• Please don’t ask the PC chairs to upload a PDF for you after the deadline. The deadline is a deadline. Asking for it to be bent is asking the PC chairs to not apply policies evenly and fairly.
  • Do be aware that the PC chairs in a conference this size are communicating with ~1000 authors and ~1000 reviewers, and keep that in mind as you make requests.

COLING 2018 Submissions Overview

We’ve had a successful COLING so far, with over a thousand papers submitted, covering a variety of areas. In total, 1017 papers were submitted to the main conference, all full-length.

Each submitted paper had a distinct type assigned by the authors, that affects how it is reviewed. These were developed based on our earlier blog post on paper types. The “NLP Engineering Experiment paper” was unsurprisingly the dominant type, though only made up for 65% of all papers. We were very happy to receive 25 survey papers, 31 position papers, and 35 reproduction papers—as well as a solid 106 resource papers and a strong showing of 163 computationally-aided linguistic analysis papers, the second largest contingent.

Some papers were withdrawn or desk rejected before review began in earnest. Between ACs and PC co-chairs, in total, 32 papers were rejected without review. Excluding desk rejects, so far 41 papers have been withdrawn from consideration by the authors.

Allocating papers to areas gave each area a mean and median of 27 papers. The largest area has 31 papers and the smallest 19. We interpret this as indicating that area chairs will not be overloaded, leading to better review quality and interpretation.

Author survey results

Shortly after the submission deadline, we sent out a survey to our authors, with the goal of better understanding how our outreach was working.

Respondents

We sent the notification of the survey via START to all corresponding authors (so roughly 1000 people) and asked them to share it with co-authors. The survey recorded 434 total responses, which is a pretty satisfying response rate!

Of those 434, 302 (69.6%) indicated that they were submitting to COLING for the first time, and 101 (23.3%) to a major NLP conference for the first time.

Outreach

We asked how people first found out about COLING 2018. The most popular response was “Web search” (44.2%), followed by “Call for Papers sent over email (e.g. corpora mailing list, ACL mailing list)” (35.9%), then “Other” (12.4%) and “Social media” (7.4%).  The “Other” answers included word-of-mouth, knowing to expect COLING to come around in 2018, and websites that aggregate CFPs.

Paper types

We wanted to find out if people were aware of the paper types (since this is relatively unusual in our field) before submitting their papers, and if so, how they found out. Most—349 (80.4%)—were aware of the paper types ahead of time.  Of these, the vast majority (93.4%) found out about the paper types via the Call for Papers. Otherwise, people found out because someone else told them (7.4%), via our Twitter or Facebook feeds (6.0%), or via our blog (3.7%).

We also asked if it was clear to authors which paper type was appropriate for their paper and if they think paper types are a good idea. The answers in both cases were pretty strongly positive: 78.8% said it was clear and 91.0% said it was a good idea. (Interestingly, 74 people who said it wasn’t clear which paper type was a good fit for theirs nonetheless said it was a good idea, and 21 people who thought it was clear which paper type fit nonetheless said it wasn’t.)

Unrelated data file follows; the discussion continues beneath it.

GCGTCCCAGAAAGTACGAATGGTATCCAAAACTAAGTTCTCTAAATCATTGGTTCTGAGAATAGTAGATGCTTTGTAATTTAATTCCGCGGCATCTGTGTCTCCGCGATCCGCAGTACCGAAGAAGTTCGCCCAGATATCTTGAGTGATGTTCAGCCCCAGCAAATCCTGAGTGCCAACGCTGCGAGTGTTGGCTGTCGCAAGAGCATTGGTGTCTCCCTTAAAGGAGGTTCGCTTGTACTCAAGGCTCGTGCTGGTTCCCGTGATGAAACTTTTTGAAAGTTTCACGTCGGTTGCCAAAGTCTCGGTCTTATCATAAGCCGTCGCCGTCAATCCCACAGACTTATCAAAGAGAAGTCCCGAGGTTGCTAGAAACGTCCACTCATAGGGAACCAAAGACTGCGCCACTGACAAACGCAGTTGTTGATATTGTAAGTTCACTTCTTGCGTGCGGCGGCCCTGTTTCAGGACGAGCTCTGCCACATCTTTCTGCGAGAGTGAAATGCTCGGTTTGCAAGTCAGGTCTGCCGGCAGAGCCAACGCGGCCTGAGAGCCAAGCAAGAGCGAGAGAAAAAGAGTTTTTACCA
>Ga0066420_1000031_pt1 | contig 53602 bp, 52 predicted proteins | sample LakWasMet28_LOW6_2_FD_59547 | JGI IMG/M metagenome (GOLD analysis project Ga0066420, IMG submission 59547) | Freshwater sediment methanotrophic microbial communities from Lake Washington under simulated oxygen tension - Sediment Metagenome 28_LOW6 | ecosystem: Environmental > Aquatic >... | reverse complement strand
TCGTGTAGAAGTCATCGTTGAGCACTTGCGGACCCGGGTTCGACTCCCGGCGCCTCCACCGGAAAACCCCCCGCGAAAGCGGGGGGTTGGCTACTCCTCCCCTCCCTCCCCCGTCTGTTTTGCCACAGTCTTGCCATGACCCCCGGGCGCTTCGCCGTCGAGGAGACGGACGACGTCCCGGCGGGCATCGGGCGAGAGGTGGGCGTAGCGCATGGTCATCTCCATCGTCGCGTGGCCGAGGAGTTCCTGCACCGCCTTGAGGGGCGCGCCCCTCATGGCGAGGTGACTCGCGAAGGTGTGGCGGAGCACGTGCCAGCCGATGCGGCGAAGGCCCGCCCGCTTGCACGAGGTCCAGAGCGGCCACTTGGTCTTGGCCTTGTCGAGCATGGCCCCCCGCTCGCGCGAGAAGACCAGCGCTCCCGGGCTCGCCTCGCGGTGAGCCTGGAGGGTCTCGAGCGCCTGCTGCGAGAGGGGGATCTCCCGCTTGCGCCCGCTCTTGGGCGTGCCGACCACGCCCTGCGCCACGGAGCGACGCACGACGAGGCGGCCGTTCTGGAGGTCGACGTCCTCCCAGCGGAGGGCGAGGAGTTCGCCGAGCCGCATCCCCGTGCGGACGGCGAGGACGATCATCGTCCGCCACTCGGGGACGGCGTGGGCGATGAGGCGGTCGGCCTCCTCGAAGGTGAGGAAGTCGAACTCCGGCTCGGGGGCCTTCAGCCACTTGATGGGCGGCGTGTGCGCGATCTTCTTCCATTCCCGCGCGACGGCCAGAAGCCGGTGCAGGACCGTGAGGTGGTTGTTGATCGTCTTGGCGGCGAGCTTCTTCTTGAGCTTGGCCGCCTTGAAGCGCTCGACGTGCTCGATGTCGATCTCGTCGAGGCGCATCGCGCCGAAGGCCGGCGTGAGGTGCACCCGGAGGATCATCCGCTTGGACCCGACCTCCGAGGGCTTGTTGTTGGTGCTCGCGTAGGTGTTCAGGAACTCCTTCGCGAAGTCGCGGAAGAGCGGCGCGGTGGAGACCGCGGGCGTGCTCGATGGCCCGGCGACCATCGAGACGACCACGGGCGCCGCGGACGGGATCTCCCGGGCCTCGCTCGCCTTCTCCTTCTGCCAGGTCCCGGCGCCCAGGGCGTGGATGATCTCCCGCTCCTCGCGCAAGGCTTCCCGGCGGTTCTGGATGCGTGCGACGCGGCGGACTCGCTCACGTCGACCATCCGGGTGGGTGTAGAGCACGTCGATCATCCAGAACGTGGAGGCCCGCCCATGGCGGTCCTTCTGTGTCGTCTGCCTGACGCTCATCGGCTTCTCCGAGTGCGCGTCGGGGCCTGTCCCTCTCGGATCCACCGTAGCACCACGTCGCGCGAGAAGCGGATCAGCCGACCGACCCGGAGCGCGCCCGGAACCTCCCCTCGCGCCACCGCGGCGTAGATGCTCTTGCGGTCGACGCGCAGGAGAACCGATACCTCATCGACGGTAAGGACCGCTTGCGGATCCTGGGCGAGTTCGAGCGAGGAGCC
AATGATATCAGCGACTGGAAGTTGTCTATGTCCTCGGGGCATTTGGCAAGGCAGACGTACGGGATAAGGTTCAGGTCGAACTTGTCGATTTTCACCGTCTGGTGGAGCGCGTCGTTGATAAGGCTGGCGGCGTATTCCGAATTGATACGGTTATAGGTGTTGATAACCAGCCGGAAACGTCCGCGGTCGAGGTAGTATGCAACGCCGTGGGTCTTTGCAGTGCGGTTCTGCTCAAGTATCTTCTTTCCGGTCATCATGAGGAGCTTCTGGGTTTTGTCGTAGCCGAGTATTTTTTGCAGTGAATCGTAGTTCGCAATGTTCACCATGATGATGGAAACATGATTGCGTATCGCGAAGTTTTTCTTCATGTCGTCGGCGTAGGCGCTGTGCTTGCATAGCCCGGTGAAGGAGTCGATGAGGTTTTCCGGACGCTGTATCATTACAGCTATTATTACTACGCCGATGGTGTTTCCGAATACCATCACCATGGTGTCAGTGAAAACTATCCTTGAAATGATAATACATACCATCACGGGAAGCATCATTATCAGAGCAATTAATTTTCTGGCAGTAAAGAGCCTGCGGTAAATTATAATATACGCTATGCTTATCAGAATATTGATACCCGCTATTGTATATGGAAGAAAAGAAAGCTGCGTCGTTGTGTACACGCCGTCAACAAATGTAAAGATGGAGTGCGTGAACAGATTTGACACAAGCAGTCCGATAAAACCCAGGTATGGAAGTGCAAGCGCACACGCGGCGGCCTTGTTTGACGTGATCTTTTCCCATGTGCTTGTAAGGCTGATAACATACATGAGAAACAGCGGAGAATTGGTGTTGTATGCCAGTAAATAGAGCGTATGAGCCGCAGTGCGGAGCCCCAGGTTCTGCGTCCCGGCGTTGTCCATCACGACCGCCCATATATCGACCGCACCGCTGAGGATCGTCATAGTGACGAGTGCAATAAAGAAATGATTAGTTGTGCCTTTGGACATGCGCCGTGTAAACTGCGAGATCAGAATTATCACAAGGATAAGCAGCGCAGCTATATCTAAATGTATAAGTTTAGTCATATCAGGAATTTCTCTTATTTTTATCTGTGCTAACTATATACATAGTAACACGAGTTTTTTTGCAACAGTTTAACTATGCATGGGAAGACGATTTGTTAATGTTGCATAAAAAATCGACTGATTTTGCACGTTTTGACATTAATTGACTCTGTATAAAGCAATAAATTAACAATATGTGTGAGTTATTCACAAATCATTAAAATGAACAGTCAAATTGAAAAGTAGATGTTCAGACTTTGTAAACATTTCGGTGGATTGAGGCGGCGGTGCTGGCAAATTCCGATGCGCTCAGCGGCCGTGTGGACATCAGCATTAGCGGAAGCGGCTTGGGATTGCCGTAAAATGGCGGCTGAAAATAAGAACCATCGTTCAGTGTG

Writing mentoring program

We wanted to know if our authors were aware of the writing mentoring program, and for those who were but didn’t take advantage of it, why not. 277 respondents (63.8%) said they were aware of it. The most common reason chosen for not taking advantage of it was “I didn’t/couldn’t have a draft ready in time.” (150 respondents), followed by “I have good mentoring available to me in my local institution” (97 respondents). The other two options available in that check-all-that-apply question were “I have a lot of practice writing papers already” (74 respondents) and “Other” (10). Alas, a few people indicated that they only discovered it too late.

Other channels

We have been putting significant effort into getting information out about our process, but still worry that the channels we’re using aren’t reaching everyone. We asked “What other channels would you like to see information like this publicized on?” referring specifically to the paper types. Most people did not respond, or indicated that what we’re doing is enough. Other responses included: LINGUIST List, LinkedIn, Instagram, ResearchGate, and email. Ideas for email include creating a conference-specific mailing list that people can subscribe to and sending out messages to all email addresses registered in START.

We include these ideas here for posterity (and the benefit of future people filling this role). We have used LinkedIn and Weibo in a limited capacity and are using Twitter and Facebook. Adding additional social media (Instagram) sounds plausible, but is not in our plans for this year. An email list that people could opt into for updates makes a lot of sense, though there’s still the problem of getting the word out about that list. Perhaps a good way to do that would be to include that info in the CFP (starting from the first CFP). Emailing everyone through START may not be feasible (depending on START’s email privacy policy) and at any rate wouldn’t help reach those who have never submitted to a compling/NLP conference before.

Blog readership

Of course we wanted to know if our authors are reading this blog.  44.7% of respondents weren’t aware of the blog (prior to being asked that question!), 15.0% had found it only recently, 24.9% had been aware of it for at least a month but less than 6, and 15.4% indicated that they’ve been aware of it for at least 6 months. 9.2% of respondents read (almost) everything we post, 32.0% read it sometimes, and the remainder don’t read it or read it only rarely.